Happening:

Durango barbers’ newschool approach to an ancient trade

The history of haircutting is long, but old school traditions are returning with a modern twist
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David Holub/DGO

Pedro Vigil, manager of the barbershop at The Bookcase and Barber, cuts the hair of Brian Borge.
Ar 170339991
David Holub/DGO

Pedro Vigil, manager of the barbershop at The Bookcase and Barber, cuts the hair of Brian Borge.
Ep 170339991
David Holub/DGO

Pedro Vigil, manager of the barbershop at The Bookcase and Barber.
Ep 170339991
David Holub/DGO

Pedro Vigil, manager of the barbershop at The Bookcase and Barber.
Ep 170339991
David Holub/DGO

Pedro Vigil, manager of the barbershop at The Bookcase and Barber, cuts the hair of Brian Borge.
Ep 170339991
David Holub/DGO

Pedro Vigil, manager of the barbershop at The Bookcase and Barber, cuts the hair of Brian Borge.
Ep 170339991
David Holub/DGO

A peek through the bookcase at The Bookcase and Barber.
Ep 170339991
David Holub/DGO

A peek through the bookcase at The Bookcase and Barber.
Ep 170339991
David Holub/DGO

The window signage at The Bookcase and Barber.
Ep 170339991
David Holub/DGO

The window signage at The Bookcase and Barber.
Ep 170339991
David Holub/DGO

Pedro Vigil, manager of the barbershop at The Bookcase and Barber, cuts the hair of Brian Borge.
Ep 170339991
David Holub/DGO

Pedro Vigil, manager of the barbershop at The Bookcase and Barber, cuts the hair of Brian Borge.
Ep 170339991
David Holub/DGO

Old-timey-ness outside The Bookcase and Barber.
Ep 170339991
David Holub/DGO

Old-timey-ness outside The Bookcase and Barber.
Ep 170339991
David Holub/DGO

Pedro Vigil’s shaving brush at The Bookcase and Barber.
Ep 170339991
David Holub/DGO

Pedro Vigil’s shaving brush at The Bookcase and Barber.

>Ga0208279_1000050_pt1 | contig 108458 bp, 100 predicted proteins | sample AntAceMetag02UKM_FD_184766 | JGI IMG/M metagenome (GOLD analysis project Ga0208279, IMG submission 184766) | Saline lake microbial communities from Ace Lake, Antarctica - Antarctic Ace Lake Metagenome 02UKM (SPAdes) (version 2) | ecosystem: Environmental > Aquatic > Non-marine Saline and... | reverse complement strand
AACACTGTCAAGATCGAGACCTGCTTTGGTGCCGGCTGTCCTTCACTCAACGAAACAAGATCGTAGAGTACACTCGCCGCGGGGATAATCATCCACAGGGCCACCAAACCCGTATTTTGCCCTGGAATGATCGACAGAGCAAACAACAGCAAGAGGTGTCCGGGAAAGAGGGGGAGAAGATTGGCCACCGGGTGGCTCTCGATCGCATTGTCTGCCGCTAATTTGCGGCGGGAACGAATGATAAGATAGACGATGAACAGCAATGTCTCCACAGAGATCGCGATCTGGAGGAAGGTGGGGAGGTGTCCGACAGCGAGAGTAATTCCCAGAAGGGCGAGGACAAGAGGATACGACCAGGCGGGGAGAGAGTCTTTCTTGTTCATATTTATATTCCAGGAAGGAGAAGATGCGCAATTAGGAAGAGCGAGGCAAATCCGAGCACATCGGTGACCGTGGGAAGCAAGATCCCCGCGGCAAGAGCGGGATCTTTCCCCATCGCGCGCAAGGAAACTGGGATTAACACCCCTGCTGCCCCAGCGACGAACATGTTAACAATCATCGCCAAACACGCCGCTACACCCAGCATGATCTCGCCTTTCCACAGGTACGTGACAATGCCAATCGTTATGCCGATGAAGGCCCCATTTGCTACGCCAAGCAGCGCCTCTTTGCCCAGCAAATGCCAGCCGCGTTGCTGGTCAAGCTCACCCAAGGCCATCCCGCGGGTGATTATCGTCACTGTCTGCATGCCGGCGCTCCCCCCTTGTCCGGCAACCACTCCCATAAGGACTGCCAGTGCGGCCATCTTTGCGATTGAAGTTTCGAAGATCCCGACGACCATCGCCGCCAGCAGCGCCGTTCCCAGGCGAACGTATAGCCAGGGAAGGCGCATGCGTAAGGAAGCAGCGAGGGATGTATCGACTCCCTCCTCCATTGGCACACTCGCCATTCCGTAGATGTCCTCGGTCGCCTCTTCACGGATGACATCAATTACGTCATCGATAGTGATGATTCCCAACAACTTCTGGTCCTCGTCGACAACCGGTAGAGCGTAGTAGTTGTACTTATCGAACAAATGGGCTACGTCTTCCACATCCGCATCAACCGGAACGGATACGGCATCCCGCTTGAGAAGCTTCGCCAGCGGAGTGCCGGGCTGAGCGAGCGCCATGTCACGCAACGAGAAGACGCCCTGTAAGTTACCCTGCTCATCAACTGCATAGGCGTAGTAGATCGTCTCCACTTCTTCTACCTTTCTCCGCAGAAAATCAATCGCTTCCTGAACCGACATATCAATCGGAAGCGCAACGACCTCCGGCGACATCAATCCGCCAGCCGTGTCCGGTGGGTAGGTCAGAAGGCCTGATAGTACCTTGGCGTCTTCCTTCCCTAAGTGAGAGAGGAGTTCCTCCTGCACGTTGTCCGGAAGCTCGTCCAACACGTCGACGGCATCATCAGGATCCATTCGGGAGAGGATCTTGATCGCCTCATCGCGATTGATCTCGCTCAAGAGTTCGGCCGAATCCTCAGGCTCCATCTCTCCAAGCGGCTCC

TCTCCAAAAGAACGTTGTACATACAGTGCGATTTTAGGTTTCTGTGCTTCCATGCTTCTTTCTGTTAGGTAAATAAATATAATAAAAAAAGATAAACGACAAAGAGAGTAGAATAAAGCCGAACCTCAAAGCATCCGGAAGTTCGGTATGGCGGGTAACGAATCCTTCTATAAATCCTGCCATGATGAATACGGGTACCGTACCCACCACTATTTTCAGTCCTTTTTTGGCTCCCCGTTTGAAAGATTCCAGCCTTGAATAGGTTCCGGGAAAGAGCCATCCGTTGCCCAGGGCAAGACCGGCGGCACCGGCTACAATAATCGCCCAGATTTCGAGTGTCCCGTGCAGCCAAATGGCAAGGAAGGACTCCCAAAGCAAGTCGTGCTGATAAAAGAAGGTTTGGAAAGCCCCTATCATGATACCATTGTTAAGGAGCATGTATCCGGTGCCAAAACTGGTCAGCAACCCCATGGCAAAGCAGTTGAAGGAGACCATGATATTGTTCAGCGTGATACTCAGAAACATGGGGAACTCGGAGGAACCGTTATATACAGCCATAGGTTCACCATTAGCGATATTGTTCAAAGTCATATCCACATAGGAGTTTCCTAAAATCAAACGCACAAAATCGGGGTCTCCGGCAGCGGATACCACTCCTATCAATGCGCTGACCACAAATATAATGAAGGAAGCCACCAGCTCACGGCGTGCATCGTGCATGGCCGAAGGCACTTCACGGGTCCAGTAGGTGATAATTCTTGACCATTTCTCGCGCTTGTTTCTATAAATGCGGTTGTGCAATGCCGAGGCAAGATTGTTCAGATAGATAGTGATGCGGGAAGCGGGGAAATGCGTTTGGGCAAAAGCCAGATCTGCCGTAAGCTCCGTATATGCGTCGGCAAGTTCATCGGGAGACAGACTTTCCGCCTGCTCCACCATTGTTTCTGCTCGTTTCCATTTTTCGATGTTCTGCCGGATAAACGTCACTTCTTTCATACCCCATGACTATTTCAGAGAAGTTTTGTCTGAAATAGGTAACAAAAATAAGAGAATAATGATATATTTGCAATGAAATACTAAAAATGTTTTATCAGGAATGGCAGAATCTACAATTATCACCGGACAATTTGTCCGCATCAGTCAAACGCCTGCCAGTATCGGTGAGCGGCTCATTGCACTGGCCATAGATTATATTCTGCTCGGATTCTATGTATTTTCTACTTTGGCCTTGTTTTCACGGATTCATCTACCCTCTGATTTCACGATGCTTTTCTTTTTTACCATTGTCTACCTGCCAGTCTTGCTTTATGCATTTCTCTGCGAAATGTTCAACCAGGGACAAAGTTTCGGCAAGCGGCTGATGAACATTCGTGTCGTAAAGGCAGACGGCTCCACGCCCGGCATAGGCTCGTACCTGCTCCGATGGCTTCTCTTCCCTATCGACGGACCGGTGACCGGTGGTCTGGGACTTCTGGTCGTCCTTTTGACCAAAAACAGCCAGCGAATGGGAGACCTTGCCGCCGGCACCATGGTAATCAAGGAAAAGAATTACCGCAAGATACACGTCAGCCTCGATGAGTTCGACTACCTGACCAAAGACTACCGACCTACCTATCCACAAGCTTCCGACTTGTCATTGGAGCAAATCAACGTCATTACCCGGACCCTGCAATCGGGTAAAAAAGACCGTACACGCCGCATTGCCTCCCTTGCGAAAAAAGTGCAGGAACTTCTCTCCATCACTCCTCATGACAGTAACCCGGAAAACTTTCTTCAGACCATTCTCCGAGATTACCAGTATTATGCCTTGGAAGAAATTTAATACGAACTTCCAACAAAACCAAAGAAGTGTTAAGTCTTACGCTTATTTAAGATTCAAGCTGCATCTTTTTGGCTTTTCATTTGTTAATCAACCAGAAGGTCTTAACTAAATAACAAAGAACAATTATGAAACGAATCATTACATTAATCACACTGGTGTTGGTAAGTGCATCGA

Ep 170339991
Jerry McBride/BCI Media

Brendan Vlass, barber at 6th Street Salon.
Ep 170339991
Jerry McBride/BCI Media

Brendan Vlass, barber at 6th Street Salon.
Ep 170339991
Ben Martinez
Ep 170339991
Ben Martinez

Barbers go back to the bygone days - we’re talking the way back ancient times. “Barbering is considered one of the oldest professions. They found tomb paintings of people giving haircuts and relics of razors in Egypt [that were] 6,000 years old,” said Ben Martinez, barber and co-owner of ReyLynn’s Barber Lounge and Hair Studio. In Roman times, going to the barber for a shave and gossip was as daily as visiting the baths. By the Middle Ages, a barber’s duties included dentistry, amputations, haircuts, shaves, bloodletting, enemas, and sharing local news.

“Back in the day, it was called the tonsorial arts,” said Martinez. “A tonsor was the dentist, the surgeon, and the barber ... (the title) carried so much weight and responsibility.”

Thankfully, by 1893, not only was the first barber school founded by A.B. Moler in Chicago, he also created the first textbook that limited barbering to haircutting, shaving, and facials. No more tooth extractions.

“The average man back in the 1890s, the technology wasn’t there for him to shave himself,” said Brendan Vlass of 6th Street Salon, “Taking care of a razor took time and knowhow. Guys didn’t have it so they’d pay to have a beard shaved. If they were a blue collar guy, once a week. If they were a white collar guy, every other day.” Then they’d get their haircut, to boot.